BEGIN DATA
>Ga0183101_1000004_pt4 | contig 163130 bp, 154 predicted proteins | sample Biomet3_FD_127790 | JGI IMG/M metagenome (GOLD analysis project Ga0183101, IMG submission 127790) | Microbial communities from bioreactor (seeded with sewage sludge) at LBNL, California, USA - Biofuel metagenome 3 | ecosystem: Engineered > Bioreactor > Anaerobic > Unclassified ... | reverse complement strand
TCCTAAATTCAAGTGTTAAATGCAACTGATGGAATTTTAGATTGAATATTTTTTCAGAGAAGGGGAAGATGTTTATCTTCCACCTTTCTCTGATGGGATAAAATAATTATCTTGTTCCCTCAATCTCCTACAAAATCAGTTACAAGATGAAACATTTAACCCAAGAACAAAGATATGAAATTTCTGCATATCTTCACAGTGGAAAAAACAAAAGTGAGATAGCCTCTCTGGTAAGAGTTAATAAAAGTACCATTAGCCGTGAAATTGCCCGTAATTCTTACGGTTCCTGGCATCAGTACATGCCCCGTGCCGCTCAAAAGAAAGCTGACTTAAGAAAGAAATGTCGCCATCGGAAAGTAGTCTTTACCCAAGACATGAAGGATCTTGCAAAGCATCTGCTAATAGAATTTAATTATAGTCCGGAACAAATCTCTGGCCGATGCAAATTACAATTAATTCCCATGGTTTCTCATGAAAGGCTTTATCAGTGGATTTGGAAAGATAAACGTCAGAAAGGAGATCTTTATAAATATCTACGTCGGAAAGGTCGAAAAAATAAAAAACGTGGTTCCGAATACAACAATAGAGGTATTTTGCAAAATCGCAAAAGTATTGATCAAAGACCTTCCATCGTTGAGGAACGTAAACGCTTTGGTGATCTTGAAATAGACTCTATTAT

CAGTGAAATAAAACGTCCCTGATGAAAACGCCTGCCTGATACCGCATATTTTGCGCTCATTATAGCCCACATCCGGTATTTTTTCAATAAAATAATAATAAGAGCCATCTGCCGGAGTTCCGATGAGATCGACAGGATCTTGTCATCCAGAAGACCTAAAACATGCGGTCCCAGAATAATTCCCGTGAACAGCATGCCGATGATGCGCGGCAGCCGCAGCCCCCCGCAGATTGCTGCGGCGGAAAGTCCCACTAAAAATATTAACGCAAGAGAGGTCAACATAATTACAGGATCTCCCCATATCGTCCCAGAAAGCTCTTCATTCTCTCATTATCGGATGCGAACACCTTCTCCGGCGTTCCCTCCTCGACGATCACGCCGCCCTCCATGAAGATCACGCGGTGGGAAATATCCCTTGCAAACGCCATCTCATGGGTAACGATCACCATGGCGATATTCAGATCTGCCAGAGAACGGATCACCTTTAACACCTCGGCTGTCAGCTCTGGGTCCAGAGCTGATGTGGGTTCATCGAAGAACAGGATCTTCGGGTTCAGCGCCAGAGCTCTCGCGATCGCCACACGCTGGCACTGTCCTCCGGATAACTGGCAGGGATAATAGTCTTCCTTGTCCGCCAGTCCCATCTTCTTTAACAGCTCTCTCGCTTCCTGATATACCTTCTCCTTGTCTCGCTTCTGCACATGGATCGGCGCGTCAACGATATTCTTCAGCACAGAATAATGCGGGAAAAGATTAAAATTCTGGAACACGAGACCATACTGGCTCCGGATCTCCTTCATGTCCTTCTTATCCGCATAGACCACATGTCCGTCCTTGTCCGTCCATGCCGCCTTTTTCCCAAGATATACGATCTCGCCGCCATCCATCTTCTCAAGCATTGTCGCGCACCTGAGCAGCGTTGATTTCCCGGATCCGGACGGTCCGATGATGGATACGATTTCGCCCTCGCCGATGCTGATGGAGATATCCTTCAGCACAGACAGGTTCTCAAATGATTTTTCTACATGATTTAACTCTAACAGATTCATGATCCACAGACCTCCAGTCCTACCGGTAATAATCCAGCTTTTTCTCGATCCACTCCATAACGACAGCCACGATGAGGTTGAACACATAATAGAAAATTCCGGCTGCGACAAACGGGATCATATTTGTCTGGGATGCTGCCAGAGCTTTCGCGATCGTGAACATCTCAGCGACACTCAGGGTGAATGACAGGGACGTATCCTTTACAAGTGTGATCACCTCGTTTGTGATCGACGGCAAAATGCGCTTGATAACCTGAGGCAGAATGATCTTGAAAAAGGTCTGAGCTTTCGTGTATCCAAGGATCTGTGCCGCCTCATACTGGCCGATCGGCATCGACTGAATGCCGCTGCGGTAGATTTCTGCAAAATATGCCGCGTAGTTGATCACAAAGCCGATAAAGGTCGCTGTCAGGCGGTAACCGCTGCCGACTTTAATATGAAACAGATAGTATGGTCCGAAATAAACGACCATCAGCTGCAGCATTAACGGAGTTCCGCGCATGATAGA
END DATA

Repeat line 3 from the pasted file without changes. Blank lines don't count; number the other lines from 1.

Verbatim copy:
CAGTGAAATAAAACGTCCCTGATGAAAACGCCTGCCTGATACCGCATATTTTGCGCTCATTATAGCCCACATCCGGTATTTTTTCAATAAAATAATAATAAGAGCCATCTGCCGGAGTTCCGATGAGATCGACAGGATCTTGTCATCCAGAAGACCTAAAACATGCGGTCCCAGAATAATTCCCGTGAACAGCATGCCGATGATGCGCGGCAGCCGCAGCCCCCCGCAGATTGCTGCGGCGGAAAGTCCCACTAAAAATATTAACGCAAGAGAGGTCAACATAATTACAGGATCTCCCCATATCGTCCCAGAAAGCTCTTCATTCTCTCATTATCGGATGCGAACACCTTCTCCGGCGTTCCCTCCTCGACGATCACGCCGCCCTCCATGAAGATCACGCGGTGGGAAATATCCCTTGCAAACGCCATCTCATGGGTAACGATCACCATGGCGATATTCAGATCTGCCAGAGAACGGATCACCTTTAACACCTCGGCTGTCAGCTCTGGGTCCAGAGCTGATGTGGGTTCATCGAAGAACAGGATCTTCGGGTTCAGCGCCAGAGCTCTCGCGATCGCCACACGCTGGCACTGTCCTCCGGATAACTGGCAGGGATAATAGTCTTCCTTGTCCGCCAGTCCCATCTTCTTTAACAGCTCTCTCGCTTCCTGATATACCTTCTCCTTGTCTCGCTTCTGCACATGGATCGGCGCGTCAACGATATTCTTCAGCACAGAATAATGCGGGAAAAGATTAAAATTCTGGAACACGAGACCATACTGGCTCCGGATCTCCTTCATGTCCTTCTTATCCGCATAGACCACATGTCCGTCCTTGTCCGTCCATGCCGCCTTTTTCCCAAGATATACGATCTCGCCGCCATCCATCTTCTCAAGCATTGTCGCGCACCTGAGCAGCGTTGATTTCCCGGATCCGGACGGTCCGATGATGGATACGATTTCGCCCTCGCCGATGCTGATGGAGATATCCTTCAGCACAGACAGGTTCTCAAATGATTTTTCTACATGATTTAACTCTAACAGATTCATGATCCACAGACCTCCAGTCCTACCGGTAATAATCCAGCTTTTTCTCGATCCACTCCATAACGACAGCCACGATGAGGTTGAACACATAATAGAAAATTCCGGCTGCGACAAACGGGATCATATTTGTCTGGGATGCTGCCAGAGCTTTCGCGATCGTGAACATCTCAGCGACACTCAGGGTGAATGACAGGGACGTATCCTTTACAAGTGTGATCACCTCGTTTGTGATCGACGGCAAAATGCGCTTGATAACCTGAGGCAGAATGATCTTGAAAAAGGTCTGAGCTTTCGTGTATCCAAGGATCTGTGCCGCCTCATACTGGCCGATCGGCATCGACTGAATGCCGCTGCGGTAGATTTCTGCAAAATATGCCGCGTAGTTGATCACAAAGCCGATAAAGGTCGCTGTCAGGCGGTAACCGCTGCCGACTTTAATATGAAACAGATAGTATGGTCCGAAATAAACGACCATCAGCTGCAGCATTAACGGAGTTCCGCGCATGATAGA